Let Your UML Shine with Ruby

Ruby Code Generator

The GenMyModel transformations repository grows again with the addition of a new code generator for UML. This time, Ruby is the shining star. The new generator tries to cover as much as possible of the semantic you add in your class diagram.

What this generator can produce? First thing, it deals with class diagrams and gives to you the Ruby representation of the system you’ve designed. Here is a list of our Ruby code generator features:

  • one file per package is created
  • inner packages are generated as modules (using modules as namespace)
  • class
  • inheritance
  • interface (generated as module)
  • interface realization (as include)
  • attribute/associations using these rules:
    • [no readonlyno static] attributes uses attr_accessor
    • [readonlyno static] attributes uses attr_reader
    • [readonlystatic] attributes are generated as ‘CONSTANTS’
    • [no readonlystatic] attributes are generated as ‘@@attribute’
    • if attribute cardinality is [x..*] -> the attribute is init as a list (can be changed)
  • initialize method is generated following these rules:
    • if no initialize is found, but there is attribute -> an initialize is generated
    • if many initialize is found -> initialize with the greatest number of arguments is generated
    • if initialize parameter name x matches an attribute name -> @x = x is generated
    • if the class inherits from another one which owns an initialize -> a super() call is generated with the good arguments number
  • operations generation follows these rules:
    • operation body returns nothing by default (can be changed)
    • operations returning Boolean are postfixed by a ? if their name does not include it (can be changed)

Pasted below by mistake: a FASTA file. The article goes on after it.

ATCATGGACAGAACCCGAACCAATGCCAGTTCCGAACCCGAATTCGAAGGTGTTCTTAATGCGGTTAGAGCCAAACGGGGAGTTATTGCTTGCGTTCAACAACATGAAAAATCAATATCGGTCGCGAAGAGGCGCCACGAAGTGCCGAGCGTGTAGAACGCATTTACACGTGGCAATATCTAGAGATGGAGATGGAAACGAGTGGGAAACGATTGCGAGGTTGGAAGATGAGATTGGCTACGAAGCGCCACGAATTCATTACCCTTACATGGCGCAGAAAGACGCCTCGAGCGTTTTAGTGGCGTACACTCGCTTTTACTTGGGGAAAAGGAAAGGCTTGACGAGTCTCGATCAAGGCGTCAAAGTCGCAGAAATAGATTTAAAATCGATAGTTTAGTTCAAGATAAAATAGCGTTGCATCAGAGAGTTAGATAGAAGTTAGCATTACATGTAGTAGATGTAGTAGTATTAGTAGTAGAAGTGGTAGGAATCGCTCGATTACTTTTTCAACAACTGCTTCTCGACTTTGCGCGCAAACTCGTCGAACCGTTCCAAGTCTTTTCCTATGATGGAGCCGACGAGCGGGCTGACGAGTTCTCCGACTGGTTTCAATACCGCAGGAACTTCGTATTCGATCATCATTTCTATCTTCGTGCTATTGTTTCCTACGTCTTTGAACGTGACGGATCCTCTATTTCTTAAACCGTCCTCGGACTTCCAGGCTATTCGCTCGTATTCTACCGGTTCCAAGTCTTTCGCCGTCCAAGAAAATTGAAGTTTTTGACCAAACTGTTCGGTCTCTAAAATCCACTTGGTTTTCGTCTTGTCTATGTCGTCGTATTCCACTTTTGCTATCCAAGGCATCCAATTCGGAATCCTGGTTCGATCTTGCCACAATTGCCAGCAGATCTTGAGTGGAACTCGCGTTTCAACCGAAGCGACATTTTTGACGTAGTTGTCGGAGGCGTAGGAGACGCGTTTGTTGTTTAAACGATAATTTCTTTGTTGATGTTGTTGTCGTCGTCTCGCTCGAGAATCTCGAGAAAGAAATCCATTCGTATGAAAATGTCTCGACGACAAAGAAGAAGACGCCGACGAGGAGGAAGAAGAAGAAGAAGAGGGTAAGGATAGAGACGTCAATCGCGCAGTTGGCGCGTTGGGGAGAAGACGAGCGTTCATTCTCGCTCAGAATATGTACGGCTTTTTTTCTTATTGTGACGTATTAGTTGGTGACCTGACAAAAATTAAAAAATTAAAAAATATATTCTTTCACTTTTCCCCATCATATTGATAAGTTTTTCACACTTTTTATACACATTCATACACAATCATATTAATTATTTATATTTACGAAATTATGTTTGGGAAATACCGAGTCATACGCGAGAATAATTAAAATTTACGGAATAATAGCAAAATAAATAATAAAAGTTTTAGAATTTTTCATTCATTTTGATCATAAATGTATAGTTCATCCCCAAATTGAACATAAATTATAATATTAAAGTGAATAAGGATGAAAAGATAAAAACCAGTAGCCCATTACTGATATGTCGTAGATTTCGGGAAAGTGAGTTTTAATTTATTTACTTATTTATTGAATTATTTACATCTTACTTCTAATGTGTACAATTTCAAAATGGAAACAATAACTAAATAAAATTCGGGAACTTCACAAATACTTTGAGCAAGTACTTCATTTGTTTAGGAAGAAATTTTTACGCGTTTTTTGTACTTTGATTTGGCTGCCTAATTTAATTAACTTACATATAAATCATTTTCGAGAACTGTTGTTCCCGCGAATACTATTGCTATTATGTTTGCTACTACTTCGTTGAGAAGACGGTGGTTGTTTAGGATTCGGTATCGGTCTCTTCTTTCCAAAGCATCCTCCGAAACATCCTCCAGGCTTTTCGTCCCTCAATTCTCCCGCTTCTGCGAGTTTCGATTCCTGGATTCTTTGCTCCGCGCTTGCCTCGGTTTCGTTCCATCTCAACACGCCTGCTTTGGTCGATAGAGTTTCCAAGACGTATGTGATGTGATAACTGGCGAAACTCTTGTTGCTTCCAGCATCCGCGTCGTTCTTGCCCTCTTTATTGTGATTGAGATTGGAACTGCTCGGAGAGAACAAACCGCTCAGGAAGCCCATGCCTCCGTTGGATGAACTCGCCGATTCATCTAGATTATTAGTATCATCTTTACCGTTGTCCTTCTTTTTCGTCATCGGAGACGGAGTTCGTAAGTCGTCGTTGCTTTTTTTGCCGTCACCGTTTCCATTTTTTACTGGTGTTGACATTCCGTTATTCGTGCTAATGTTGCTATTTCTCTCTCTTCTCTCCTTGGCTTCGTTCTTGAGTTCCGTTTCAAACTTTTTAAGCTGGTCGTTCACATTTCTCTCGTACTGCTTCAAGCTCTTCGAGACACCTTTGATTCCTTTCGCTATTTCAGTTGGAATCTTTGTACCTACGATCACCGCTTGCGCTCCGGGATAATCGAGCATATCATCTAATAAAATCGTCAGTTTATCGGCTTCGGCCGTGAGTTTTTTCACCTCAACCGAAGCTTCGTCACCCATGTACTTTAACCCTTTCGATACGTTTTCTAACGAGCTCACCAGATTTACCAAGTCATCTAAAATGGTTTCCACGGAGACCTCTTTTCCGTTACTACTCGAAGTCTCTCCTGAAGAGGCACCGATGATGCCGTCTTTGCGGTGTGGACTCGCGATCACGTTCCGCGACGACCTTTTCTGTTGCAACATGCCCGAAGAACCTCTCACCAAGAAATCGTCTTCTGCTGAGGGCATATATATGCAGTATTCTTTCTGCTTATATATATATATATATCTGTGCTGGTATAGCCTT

• comments in an Asciidoc format (format can be changed)
  • require_relative are generated for the root.rb file: {your_model_name}.rb
  • indentation is two spaces (no tabs)

You can find this generator in the Generators tab:

GenMyModel UML Model Transformations

The generator in our sample generator repository

And here is a small example that will shows part of the generator feature:

Model Example

Small Model Example

This example defines two classes with a bunch of attributes. The MyModule package contains a Config class which owns two static attributes: one is read-only and the other is not. For the Shape class, only the id attribute is read-only. The two classes Shape and Square define initialize operation with parameters.

Here is my_module.rb (note the auto-snake_case translation the generator performed).

module MyModule
  class Config
    MY_KEY = ""
    @@MY_OTHER_KEY = ""

    # static accessors
    def self.MY_OTHER_KEY

The package had been translated into a module and the class had been placed into. The two attributes have been generated according to their semantic (i.e, static and/or read-only).

And here is the model.rb generated file:

require_relative 'my_module'

class Shape
  attr_accessor :x, :y, :config
  attr_reader :id

  def initialize(x, y)
    @id = 0
    @x = x
    @y = y
    @config = nil

module Shape2D
  def area

  def perimeter

class Square < Shape
  include Shape2D

  attr_accessor :z

  def initialize(x, y, z)
    super(x, y)
    @z = z

You can see that the classes have been ordered by “ineritance”. The Shape class defines an initialize method, so it uses it and the binding between parameters and attribute have been automatically generated. We can observe the same thing for the Square class. Moreover, the initialize method has an explicit call to super() and parameters are directly passed to it.

Obviously, you can copy this generator and modify it as you want (it is released under MIT License). The produced code is simple “vanilla” Ruby, but the generator can be modified to match some dedicated Ruby framework. We hope it will help you in your futur developments!


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About the author

vince Team

Music, cards and beer lover...

Also PhD in Computer Science specialized in software modeling, code generation and model driven development. Interest/work in code generation, reverse engineering techniques, interpretation and compilation.